Politics & Policy

This Guy Could Also Muck Things Up

The amusing saga of Tea Party of Nevada candidate Scott Ashjian has become a fascinating thread weaving in and out of the fabric of the U.S. Senate race. It could be one of the more memorable stories of the political season if votes cast for him contribute to a Harry Reid win in November.

This spring, a man unfamiliar to activists in Nevada’s Tea Party movement registered a brand new political party with the Secretary of State and named himself its first candidate. Some immediately speculated he was part of a Machiavellian scheme by the Harry Reid campaign to siphon votes from the GOP candidate and to assist Reid in his bid for reelection. Others said Ashjian was guilty of political opportunism while still others rolled their eyes as reports of liens, fines, and lawsuits surfaced, revealing a seriously flawed candidate.

Ashjian initially rejected suggestions that his candidacy would split the vote, but a recent press release revealed he knows better:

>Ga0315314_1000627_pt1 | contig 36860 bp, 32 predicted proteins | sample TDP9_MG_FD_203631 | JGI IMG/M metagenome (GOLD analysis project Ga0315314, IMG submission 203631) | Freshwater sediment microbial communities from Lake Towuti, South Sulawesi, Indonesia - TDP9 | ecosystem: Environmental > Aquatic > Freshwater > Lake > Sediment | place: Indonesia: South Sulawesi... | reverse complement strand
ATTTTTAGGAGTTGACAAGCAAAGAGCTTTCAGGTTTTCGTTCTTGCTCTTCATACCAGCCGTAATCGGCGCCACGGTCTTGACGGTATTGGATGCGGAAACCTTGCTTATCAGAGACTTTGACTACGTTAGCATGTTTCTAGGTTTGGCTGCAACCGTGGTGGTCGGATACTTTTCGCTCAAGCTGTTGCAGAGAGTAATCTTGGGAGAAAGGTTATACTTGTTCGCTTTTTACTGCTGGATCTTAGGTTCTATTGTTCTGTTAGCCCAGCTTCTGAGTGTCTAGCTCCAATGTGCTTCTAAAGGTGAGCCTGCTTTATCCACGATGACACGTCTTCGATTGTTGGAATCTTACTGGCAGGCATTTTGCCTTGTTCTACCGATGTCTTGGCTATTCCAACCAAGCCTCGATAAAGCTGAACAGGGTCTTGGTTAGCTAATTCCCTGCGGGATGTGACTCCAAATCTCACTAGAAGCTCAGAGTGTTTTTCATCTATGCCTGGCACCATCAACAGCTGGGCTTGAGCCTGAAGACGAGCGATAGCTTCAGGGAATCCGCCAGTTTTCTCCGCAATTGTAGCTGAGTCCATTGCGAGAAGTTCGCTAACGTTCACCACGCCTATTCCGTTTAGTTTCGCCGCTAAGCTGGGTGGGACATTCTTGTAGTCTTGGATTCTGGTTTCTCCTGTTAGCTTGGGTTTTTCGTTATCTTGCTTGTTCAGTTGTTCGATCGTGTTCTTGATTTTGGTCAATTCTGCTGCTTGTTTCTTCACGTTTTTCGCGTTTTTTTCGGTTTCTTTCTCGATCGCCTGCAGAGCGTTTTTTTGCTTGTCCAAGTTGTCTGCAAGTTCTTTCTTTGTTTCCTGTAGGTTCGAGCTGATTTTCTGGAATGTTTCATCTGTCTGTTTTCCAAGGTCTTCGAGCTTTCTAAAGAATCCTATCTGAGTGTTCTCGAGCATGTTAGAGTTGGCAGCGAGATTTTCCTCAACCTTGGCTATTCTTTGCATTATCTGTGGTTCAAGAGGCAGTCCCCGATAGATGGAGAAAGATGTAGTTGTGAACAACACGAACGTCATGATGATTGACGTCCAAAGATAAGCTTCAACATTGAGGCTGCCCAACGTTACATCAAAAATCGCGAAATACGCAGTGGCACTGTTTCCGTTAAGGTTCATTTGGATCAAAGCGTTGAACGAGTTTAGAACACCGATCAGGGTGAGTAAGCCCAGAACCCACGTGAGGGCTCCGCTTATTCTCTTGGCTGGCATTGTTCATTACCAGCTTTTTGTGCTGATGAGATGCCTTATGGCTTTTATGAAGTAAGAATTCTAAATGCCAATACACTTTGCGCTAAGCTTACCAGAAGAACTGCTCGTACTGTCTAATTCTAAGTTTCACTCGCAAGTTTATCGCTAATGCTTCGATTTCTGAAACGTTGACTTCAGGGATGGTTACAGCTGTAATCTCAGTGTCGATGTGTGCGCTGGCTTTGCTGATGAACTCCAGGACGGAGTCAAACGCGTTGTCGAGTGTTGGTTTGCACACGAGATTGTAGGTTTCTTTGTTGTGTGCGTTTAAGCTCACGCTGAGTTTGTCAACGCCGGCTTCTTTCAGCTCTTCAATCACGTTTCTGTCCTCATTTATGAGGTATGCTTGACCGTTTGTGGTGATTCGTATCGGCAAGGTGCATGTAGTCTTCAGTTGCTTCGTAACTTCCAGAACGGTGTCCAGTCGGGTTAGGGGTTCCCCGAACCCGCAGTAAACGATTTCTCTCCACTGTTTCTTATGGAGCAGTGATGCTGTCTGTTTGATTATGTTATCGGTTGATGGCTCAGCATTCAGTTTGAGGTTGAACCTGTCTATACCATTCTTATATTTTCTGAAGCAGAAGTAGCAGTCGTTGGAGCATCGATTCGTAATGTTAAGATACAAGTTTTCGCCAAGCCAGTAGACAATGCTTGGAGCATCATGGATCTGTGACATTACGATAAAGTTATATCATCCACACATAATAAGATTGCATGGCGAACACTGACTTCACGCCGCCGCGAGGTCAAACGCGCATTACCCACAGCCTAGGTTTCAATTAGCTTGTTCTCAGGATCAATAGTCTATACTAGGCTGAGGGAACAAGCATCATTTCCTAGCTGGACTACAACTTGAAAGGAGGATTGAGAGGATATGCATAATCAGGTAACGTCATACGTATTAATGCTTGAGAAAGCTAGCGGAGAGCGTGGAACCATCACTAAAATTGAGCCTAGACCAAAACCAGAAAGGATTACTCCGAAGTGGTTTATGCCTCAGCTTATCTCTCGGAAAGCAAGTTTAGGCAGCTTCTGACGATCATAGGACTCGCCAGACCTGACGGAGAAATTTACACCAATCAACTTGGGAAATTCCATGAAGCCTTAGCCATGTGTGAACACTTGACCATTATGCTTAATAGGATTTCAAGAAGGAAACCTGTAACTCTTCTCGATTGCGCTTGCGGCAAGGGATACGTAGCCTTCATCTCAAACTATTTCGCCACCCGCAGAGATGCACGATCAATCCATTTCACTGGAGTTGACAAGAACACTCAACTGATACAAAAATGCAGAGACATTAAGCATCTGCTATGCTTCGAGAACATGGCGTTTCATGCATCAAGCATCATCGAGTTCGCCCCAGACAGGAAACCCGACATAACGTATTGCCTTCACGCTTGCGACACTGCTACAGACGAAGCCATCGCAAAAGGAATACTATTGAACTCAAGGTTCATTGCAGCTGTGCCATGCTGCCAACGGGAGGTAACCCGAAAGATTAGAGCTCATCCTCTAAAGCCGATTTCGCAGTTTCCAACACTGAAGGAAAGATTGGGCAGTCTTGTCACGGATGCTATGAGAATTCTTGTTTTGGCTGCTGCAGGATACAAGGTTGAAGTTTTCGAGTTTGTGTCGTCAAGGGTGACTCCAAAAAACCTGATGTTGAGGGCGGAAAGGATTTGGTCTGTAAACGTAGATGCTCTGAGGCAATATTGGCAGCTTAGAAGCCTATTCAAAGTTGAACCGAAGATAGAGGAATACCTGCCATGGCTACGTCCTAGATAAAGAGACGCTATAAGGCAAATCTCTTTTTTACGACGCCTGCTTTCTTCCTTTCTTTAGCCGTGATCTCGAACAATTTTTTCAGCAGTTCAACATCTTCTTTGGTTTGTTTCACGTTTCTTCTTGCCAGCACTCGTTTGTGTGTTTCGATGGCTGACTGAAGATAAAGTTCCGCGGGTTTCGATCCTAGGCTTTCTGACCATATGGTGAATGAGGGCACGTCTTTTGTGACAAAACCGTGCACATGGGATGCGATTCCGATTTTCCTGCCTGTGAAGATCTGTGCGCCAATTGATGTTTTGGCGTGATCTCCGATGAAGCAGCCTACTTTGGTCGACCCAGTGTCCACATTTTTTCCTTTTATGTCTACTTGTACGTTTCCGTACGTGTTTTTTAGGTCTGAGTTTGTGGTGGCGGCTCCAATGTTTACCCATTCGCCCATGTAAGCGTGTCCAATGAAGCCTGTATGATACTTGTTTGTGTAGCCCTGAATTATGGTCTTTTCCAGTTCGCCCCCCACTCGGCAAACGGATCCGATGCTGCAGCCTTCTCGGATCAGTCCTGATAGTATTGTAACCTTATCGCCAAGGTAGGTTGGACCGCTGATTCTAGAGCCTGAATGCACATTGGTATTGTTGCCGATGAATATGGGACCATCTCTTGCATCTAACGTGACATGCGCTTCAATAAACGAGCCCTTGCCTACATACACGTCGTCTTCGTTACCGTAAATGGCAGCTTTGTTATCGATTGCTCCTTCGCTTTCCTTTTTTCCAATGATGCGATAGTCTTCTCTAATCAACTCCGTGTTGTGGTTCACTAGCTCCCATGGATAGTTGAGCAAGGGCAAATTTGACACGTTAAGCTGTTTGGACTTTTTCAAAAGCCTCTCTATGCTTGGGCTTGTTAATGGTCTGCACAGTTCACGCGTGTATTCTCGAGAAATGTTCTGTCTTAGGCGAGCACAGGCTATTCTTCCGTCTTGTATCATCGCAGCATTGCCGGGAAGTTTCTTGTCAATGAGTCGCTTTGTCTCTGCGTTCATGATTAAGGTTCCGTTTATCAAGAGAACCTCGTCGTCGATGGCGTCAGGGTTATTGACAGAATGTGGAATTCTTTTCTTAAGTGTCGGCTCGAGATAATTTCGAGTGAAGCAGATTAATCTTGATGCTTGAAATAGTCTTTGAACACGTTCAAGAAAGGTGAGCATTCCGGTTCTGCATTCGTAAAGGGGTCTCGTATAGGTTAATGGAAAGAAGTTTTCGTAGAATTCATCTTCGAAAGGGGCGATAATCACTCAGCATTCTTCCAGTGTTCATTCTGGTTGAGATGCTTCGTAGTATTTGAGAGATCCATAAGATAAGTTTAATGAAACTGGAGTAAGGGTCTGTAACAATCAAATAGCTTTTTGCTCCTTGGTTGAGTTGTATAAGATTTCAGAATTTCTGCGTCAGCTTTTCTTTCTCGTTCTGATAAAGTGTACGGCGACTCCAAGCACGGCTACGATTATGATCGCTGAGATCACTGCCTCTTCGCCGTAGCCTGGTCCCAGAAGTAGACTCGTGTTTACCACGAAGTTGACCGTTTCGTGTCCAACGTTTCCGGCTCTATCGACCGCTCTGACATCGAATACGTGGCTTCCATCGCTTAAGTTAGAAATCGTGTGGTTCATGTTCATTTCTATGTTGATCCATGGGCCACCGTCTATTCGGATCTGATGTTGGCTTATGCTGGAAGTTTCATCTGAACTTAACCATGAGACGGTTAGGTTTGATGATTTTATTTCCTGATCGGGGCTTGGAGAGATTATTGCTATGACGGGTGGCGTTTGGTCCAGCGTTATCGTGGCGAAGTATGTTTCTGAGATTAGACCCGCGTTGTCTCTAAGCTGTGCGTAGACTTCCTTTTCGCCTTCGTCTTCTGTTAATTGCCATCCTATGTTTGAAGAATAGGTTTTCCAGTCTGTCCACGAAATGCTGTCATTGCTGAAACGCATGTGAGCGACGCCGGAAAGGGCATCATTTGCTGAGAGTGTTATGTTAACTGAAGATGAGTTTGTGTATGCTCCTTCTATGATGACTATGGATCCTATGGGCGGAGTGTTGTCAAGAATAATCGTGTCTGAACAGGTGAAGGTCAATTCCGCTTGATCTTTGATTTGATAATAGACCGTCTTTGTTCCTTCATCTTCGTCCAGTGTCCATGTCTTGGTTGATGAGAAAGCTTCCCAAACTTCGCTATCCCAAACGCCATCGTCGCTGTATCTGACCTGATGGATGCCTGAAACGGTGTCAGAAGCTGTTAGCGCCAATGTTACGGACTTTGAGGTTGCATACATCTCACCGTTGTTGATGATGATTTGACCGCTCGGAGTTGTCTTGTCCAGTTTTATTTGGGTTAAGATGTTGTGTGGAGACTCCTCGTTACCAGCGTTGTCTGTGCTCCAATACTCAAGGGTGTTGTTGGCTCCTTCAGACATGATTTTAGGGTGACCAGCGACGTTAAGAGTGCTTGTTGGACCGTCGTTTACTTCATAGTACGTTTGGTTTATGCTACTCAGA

Scott remained quiet to allow [GOP challenger] Sharron [Angle] to muster everything she had to demonstrate she could beat Harry Ried [sic] in November without the distraction of a 3rd candidate. He wanted to see if Sharron could dominate Reid in the polls and not try to split the conservative vote.

“Every vote cast in this race that goes to a third party candidate or ‘none of the above’ is essentially a vote for Harry Reid,” said Nevada Republican consultant Ryan Erwin in an interview with Battle ‘10.

If Ashjian remains on the ballot, a percentage voters will undoubtedly punch the button for the Tea Party name even though the candidate is unknown to them. Even one percent could matter in a race predicated to be so close. Combined with votes that will go to other candidates, it could well make the difference between victory and defeat for Reid.

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